Back in 2005, CSKA won the UEFA Cup and then in 2008 Zenit St. Petersburg bettered this with UEFA Cup and Super Cup final wins over Rangers and Manchester United.
These remain the best Russian triumphs in European competition to date, but could they go one better?
With Zenit St. Petersburg and CSKA Moscow’s consistent exploits reaching new heights in UEFA’s tournaments (Zenit beat Porto in Portugal last week), there is obviously the capability to compete at a fairly high level.
And the financial backing is certainly not lacking - but is the domestic quality there to attract the best players in order for a Russian team to conquer arguably the greatest club competition in the world, the Champions League.
With the home-grown talents of Dzagoev, Kerzhakov, Arshavin and Akinfeev, Russia are certainly up there with the second best nations in Europe; they’re not Germany or Spain, just yet! This is proved by their consistently good performance at the Euros and their qualification for Brazil 2014 ahead of Portugal.
As for the money, well, I’m sure Hulk and Axel Witsel will tell you there is certainly a lot of it around. Although footballers won’t like to admit it, money is perhaps the biggest driving force in the modern game and, especially with Zenit’s Gazprom backing, the best players could soon be swarming towards the millions of Roubles offered in Russia.
This could catapult the Russian Premier League from UEFA’s seventh best league to nearer the top, up with the big boys of La Liga, the Bundesliga and the Barclay’s Premier League.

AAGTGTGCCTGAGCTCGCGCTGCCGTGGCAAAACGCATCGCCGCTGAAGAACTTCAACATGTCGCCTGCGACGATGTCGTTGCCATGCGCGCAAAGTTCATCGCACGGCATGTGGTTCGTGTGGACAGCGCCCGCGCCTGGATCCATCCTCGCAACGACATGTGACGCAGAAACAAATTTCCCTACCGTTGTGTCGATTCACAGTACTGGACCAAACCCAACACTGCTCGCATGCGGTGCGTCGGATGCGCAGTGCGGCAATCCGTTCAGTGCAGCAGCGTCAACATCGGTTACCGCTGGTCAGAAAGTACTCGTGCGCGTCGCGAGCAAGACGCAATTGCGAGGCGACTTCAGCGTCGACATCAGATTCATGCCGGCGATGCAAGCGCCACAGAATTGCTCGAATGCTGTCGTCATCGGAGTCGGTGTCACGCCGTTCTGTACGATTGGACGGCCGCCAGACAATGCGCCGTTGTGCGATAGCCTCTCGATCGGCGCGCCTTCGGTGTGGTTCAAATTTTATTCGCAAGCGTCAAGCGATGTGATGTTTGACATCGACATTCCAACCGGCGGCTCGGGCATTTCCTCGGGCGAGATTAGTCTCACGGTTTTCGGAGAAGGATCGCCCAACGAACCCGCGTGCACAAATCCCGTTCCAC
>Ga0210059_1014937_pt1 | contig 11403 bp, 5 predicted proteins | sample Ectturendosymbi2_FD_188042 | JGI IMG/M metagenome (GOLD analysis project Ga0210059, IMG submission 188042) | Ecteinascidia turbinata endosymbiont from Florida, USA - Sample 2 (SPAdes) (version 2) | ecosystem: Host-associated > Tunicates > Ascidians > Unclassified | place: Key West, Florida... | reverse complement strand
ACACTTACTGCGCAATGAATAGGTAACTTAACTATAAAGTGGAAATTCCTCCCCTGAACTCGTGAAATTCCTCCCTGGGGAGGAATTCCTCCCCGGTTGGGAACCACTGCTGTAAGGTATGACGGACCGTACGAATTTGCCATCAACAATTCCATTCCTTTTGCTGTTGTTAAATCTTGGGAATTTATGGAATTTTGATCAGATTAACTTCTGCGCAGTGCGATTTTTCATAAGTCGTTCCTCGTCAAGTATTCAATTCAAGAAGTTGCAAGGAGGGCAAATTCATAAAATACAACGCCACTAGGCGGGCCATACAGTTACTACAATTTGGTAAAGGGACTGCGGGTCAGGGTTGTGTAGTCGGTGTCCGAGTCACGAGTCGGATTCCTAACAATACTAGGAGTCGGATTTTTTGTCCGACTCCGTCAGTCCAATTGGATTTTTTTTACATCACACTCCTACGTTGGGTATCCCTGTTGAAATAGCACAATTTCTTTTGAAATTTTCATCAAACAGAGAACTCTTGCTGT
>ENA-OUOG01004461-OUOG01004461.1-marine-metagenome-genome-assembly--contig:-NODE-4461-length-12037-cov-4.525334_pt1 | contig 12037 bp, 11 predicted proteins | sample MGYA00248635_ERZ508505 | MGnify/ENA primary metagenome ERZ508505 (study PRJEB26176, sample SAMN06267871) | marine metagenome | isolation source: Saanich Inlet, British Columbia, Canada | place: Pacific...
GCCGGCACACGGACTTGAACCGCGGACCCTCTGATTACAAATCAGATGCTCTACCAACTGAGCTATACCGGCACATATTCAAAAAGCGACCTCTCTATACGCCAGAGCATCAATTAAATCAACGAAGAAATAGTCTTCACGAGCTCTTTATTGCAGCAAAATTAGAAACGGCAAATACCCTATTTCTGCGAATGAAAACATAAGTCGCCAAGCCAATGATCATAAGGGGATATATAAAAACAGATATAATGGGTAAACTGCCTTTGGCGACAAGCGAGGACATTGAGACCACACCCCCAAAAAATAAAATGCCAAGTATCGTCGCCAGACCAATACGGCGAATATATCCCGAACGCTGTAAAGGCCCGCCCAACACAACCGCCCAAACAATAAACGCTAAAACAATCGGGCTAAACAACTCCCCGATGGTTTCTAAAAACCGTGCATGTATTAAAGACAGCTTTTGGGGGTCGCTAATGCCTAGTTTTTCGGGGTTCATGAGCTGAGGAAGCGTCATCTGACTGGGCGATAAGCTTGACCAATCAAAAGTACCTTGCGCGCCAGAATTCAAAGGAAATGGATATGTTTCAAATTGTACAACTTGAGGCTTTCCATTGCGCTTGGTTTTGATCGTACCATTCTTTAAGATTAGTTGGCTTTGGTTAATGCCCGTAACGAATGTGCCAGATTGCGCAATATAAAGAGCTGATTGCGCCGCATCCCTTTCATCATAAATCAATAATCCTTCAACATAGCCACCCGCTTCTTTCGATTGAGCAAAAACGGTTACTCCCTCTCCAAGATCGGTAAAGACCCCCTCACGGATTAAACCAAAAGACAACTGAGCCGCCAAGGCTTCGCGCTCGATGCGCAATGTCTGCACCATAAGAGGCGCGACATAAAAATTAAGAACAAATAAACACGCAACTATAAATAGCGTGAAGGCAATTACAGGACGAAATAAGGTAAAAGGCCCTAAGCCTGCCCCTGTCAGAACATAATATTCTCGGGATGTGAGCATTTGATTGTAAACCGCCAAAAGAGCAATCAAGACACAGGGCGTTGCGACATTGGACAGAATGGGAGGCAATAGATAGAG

Unfortunately, the Russian League is not as competitive as some would like, with Zenit, CSKA, Spartak and Dinamo the only clubs realistically competing for the championship.
However, this more competitive than La Liga and also perhaps the Bundesliga where Real Madrid and Barca, and Dortmund and Bayern dominate. There are often six goal thrashings at the hands of these titans in both countries.
These hindrances have obviously not hampered Spain and Germany in their pursuit of glory, for both club and country! So Russia could do it as well!
Unfortunately, Russian football is often marred by the country’s failings, such as discrimination of race and sexuality, recently shown in the CSKA fans' clashes with Manchester City’s players and the protests in Russia against Putin.
Nevertheless I believe that this is something the Russian Government not their FA or UEFA has to deal with. The Russian culture has to change in order to change their football.
Hopefully, racism and other discrimination will soon become obsolete with increased punishments and suspensions.
If the Russian cultural issues can be addressed then I see no reason, barring any catastrophes, why the Russian League cannot follow in the footsteps of the Bundesliga and grow into one of the best in Europe and therefore why a Russian team cannot one day lift the Champions League.
I will let you make your own decision but only time will tell, for certain.
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